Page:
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Pfizer or Lilly or a big company like that and take this into the big market, which is really post-menopausal osteoporosis.”
He predicts clinical trials in two years and says that the Muscular Dystrophy Association is “very intrigued by what we’re doing.”
“I think when we treat these kids with muscular dystrophy, not only are we going to see their bones get stronger, but we’re going to see muscles improve,” Shebuski says, basing the prediction on experiments with mice.
Ultimately, he says, he wants Aursos to get in on the growing osteoporosis market, which he says is forecast to be nearly $14 billion by 2014. Currently, there is only one treatment available that is able to stimulate bone growth—Forteo by Eli Lilly, which saw worldwide sales of $411 million with a growth rate of 21 percent from January to September of 2007.
The company is also partnering with Proteos, another Kalamazoo-based biotech company. The two companies recently received a $1.1 million NIH grant to manufacture BB-PTH 1-84. And, as of the first of the year, Aursos’ new president and CEO is Gary Stroy, who had successfully guided Afmedica’s sale to Angiotech. That experience was such a success, Shebuski is assembling much the same team for Aursos.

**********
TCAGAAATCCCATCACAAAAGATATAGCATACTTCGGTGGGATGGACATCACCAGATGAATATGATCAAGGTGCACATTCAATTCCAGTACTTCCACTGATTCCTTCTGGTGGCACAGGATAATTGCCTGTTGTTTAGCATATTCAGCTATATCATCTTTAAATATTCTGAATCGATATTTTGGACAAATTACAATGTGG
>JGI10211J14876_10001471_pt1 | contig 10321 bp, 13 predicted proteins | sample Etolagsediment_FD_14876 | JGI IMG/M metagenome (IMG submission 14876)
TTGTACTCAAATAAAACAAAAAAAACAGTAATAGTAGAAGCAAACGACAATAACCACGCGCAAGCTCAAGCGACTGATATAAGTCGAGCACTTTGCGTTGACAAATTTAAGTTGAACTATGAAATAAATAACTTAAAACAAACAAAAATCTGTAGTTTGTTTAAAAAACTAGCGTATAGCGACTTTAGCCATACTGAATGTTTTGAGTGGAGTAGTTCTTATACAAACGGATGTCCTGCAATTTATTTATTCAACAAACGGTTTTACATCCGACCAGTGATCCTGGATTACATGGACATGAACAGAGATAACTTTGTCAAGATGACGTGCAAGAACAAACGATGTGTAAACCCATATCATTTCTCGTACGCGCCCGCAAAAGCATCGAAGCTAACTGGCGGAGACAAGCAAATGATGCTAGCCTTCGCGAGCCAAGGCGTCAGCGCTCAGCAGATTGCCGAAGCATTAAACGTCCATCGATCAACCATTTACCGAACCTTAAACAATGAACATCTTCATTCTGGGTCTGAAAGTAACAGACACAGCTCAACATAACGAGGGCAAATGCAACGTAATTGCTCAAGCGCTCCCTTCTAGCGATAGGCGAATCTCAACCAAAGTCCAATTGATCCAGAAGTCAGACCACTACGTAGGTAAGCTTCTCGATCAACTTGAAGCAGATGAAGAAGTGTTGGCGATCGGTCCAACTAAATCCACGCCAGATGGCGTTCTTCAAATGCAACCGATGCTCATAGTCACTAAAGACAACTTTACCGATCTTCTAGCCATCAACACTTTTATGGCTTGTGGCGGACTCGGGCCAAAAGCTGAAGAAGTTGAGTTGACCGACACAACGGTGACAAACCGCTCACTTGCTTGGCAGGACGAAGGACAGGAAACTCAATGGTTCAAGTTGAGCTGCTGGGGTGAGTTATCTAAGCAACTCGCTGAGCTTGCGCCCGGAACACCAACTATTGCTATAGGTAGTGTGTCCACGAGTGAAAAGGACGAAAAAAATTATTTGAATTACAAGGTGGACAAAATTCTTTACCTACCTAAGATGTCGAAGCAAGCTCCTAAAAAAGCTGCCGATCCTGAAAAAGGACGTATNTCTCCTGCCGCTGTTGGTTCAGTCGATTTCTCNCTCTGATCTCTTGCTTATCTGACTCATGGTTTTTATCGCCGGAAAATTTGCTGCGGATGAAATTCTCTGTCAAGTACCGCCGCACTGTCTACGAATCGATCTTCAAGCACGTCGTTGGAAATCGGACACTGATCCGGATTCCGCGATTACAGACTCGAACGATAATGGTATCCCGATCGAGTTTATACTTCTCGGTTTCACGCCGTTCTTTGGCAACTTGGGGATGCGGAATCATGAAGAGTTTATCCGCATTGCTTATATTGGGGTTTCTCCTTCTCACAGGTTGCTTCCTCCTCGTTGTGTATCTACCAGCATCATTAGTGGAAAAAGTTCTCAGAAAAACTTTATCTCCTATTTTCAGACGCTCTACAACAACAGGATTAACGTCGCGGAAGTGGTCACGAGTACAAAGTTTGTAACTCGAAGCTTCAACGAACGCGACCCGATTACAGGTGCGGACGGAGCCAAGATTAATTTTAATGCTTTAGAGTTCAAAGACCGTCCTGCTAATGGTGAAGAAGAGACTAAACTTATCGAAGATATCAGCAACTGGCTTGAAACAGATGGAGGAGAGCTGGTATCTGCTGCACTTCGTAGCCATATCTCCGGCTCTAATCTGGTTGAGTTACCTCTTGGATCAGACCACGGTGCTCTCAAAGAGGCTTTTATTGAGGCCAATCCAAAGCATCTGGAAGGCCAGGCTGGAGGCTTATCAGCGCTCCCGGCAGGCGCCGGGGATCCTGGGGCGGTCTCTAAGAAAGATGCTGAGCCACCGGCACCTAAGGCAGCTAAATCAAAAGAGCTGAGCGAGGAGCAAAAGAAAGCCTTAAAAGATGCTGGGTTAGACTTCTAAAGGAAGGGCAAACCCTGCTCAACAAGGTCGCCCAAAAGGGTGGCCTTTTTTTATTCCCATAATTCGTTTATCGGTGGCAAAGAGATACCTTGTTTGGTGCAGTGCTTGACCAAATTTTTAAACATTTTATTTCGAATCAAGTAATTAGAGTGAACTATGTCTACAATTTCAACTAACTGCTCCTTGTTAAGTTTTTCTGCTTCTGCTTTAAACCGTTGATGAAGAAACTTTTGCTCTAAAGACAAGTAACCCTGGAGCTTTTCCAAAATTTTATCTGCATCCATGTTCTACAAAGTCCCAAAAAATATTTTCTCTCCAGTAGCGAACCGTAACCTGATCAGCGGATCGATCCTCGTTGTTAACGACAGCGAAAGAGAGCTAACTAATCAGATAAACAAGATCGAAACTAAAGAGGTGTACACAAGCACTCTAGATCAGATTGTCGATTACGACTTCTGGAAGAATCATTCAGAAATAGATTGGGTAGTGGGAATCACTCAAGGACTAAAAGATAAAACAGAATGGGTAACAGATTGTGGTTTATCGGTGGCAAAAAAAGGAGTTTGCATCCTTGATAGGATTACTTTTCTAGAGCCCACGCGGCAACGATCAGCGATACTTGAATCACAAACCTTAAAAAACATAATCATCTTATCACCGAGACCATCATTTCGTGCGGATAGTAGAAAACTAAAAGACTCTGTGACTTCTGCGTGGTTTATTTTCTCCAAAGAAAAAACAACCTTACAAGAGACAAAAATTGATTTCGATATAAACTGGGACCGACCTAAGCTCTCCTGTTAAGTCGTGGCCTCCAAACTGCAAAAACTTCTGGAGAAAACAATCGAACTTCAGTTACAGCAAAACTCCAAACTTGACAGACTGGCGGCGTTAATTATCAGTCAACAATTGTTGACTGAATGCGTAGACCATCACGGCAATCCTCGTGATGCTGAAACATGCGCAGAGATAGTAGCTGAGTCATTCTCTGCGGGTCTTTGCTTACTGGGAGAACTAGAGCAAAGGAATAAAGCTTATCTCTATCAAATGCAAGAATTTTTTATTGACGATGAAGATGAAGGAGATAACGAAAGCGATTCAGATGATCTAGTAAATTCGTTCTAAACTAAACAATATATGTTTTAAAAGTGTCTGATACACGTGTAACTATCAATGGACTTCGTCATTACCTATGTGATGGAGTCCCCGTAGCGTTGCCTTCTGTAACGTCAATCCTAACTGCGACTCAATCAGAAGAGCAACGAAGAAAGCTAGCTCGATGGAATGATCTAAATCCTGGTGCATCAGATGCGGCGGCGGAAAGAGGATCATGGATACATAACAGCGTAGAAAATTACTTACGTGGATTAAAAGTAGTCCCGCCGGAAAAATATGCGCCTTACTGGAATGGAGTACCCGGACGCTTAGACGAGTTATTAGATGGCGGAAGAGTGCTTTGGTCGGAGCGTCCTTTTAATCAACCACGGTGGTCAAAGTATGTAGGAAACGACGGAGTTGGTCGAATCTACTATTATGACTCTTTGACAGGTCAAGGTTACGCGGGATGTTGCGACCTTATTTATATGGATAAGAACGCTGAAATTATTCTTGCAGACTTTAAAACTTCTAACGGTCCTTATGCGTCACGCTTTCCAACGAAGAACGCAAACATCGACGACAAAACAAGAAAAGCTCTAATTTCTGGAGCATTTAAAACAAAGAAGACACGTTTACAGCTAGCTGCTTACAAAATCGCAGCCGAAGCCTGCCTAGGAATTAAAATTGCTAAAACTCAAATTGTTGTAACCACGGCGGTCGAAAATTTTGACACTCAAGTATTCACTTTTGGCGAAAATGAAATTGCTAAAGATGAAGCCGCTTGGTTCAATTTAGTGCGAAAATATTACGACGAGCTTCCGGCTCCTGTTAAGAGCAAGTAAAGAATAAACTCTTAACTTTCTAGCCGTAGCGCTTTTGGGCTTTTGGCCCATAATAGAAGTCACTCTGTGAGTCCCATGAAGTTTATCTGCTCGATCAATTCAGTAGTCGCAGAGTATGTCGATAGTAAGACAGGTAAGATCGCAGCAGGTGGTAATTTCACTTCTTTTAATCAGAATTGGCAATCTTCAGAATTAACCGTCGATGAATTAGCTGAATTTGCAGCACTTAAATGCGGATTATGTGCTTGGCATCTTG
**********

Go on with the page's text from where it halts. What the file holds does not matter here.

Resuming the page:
Shebuski is confident in the technology and believes the funding will come. Meanwhile, he does his circuit between a home in Virginia, the office in Kalamazoo, and his place in the U.P., where he occasionally hunts black bear. He’s only killed two, and they’re both mounted for guests to see.
“People say bear meat’s terrible, but that’s because a lot of guys, when they get a bear, they throw it on their cars and drive it around and show it to everybody.”
No, you have to eat bear meat right away to enjoy the taste, he says. It will take a little longer, though, to take advantage of the animal’s parathyroid hormone.
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